3. It encourages best practices. The code that is included in pattern libraries has been carefully considered. Used as a starting point for development, it ensures a solid foundation for the front-end code.
  4. It reduces re-work and improves efficiency and consistency. Along the lines of “measure twice, cut once,” the act of setting up a pattern library answers many of the questions that are asked along the path of design and development. If a developer is tasked with creating a new section or page, they don’t have to wonder what it should look like or how it should be constructed, because it’s already defined.

Keeping buy-in

You’ve successfully convinced the people you’re working with of the value of a styleguide, and you built a great example that they’ll be able to use for years…but will they? It’s unfortunately not uncommon for styleguides to not be kept up to date or used effectively by dev teams as time progresses.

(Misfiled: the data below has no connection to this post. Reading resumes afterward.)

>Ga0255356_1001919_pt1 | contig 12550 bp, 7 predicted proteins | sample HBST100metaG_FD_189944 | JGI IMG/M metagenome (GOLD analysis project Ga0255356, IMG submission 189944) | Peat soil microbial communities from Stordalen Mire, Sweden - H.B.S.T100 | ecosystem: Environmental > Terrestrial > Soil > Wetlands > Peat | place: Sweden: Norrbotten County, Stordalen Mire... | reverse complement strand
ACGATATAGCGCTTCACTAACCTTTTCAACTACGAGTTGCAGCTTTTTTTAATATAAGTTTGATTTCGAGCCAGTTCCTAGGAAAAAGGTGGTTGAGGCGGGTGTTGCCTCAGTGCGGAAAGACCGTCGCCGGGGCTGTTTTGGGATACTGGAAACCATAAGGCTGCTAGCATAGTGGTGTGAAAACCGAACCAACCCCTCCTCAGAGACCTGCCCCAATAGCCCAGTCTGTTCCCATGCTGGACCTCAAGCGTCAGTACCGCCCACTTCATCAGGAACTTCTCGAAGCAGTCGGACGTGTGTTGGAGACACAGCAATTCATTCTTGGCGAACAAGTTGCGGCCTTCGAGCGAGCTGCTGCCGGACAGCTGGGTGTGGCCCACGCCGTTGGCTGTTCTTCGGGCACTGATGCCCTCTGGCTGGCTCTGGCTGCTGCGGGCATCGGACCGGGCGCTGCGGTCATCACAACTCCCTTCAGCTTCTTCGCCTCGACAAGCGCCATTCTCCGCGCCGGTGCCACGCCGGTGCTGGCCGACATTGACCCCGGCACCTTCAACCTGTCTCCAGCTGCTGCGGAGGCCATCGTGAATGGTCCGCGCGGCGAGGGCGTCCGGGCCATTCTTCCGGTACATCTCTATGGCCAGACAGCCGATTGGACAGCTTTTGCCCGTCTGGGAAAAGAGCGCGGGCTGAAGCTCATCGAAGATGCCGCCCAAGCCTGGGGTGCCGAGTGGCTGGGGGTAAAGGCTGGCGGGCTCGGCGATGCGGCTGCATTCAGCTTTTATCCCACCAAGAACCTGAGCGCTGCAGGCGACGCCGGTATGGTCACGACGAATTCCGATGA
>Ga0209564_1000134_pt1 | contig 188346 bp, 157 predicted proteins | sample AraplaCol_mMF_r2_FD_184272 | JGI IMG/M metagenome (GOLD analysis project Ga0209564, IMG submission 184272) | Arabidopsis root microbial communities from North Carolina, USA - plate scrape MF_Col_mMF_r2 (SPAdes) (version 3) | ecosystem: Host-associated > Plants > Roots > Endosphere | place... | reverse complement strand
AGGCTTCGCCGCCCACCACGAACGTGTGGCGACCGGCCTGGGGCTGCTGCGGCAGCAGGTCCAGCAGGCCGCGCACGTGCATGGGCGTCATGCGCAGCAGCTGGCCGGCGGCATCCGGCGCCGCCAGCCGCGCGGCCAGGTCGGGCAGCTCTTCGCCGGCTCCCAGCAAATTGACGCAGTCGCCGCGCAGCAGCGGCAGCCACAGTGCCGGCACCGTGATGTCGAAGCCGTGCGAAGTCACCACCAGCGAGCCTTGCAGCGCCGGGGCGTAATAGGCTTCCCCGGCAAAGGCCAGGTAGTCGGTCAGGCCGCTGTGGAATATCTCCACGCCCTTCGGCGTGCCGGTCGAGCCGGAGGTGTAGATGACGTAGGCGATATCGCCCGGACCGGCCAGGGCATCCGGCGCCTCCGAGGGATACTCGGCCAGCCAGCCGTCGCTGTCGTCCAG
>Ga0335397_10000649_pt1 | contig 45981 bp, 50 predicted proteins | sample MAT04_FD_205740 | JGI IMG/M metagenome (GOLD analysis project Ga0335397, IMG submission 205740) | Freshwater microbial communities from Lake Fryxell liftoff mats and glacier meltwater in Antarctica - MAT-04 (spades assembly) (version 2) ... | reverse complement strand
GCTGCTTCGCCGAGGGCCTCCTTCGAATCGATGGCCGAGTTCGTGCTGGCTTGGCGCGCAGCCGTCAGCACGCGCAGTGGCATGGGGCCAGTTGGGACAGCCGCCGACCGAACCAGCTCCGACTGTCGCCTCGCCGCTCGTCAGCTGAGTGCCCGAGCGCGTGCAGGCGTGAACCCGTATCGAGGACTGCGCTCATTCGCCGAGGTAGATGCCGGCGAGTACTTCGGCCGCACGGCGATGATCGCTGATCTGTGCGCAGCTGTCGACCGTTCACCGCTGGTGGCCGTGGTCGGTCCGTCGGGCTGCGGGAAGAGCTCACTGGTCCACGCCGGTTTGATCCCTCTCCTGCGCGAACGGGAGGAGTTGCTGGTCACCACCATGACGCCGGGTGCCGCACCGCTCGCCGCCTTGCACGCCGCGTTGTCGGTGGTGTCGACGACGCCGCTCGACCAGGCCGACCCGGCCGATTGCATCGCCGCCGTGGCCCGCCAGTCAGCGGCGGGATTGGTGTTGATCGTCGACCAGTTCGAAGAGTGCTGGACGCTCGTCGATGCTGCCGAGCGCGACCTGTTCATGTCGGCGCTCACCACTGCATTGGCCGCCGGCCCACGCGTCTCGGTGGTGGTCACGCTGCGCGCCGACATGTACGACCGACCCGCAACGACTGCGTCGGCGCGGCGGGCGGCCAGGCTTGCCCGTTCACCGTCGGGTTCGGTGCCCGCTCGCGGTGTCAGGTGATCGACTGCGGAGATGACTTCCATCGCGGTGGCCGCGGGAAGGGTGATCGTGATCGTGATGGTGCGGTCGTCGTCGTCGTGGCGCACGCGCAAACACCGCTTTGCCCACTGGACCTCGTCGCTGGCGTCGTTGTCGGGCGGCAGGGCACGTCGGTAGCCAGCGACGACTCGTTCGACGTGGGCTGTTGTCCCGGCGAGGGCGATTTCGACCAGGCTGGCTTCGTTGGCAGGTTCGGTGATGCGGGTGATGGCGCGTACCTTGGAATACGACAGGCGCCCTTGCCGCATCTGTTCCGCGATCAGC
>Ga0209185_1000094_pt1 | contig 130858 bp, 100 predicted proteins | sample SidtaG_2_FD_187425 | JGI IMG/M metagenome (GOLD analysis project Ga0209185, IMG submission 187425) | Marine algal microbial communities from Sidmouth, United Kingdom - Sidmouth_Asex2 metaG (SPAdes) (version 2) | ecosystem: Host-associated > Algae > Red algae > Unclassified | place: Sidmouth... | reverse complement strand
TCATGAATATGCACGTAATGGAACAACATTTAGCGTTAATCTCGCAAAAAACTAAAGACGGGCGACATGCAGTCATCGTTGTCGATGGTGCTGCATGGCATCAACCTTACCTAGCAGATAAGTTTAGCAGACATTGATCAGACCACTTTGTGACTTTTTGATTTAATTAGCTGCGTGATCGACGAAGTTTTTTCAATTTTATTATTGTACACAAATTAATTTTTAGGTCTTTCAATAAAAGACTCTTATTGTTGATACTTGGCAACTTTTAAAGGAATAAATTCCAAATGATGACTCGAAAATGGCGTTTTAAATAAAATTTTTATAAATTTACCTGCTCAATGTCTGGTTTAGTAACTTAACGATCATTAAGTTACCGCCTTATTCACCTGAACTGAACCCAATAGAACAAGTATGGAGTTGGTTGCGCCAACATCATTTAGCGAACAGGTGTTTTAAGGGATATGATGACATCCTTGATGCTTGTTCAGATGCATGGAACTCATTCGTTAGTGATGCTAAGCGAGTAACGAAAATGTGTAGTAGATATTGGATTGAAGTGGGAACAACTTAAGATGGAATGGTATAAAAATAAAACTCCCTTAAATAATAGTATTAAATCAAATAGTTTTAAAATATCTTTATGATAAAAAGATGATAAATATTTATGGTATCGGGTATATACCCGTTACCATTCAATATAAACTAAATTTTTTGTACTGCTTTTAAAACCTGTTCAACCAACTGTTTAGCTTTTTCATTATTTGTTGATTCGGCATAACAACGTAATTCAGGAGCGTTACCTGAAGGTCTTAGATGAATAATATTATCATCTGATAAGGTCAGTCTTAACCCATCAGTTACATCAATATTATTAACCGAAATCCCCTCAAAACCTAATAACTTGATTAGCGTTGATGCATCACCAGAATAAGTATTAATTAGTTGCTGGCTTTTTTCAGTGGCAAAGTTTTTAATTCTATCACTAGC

The way to prevent styleguide stagnation (or outright rejection) is through education. When the teams who will need to use it find that compliance is easier than non-compliance, they will make it a habit to refer to the guide first.

  1. Have an official hand-off. If there are developers who will need to use the pattern library who were not involved in the initial development, set up a meeting to introduce them to the guide (using the handy list above to help convince skeptics).
  2. Write accompanying documentation. Most every pattern library framework has an option to attach notes to the items in the collection. Use this and err on the side of over-communication. It may seem obvious to you because you’ve been living with the guide for weeks or months – it may not be obvious to someone who is new to working on the site.

Styleguides can help design and development run more efficiently by creating the foundation and framework for both. A robust styleguide or pattern library can make your life easier, and your site or app simply better. Once teams have bought into working with style guides, they’ll wonder how they ever got anything done before.

For more reading on almost every aspect of styleguides and pattern libraries, check out http://styleguides.io. And if you want to talk to Cantina about how we can help create a styleguide or pattern library for you, contact us at hello@cantina.co.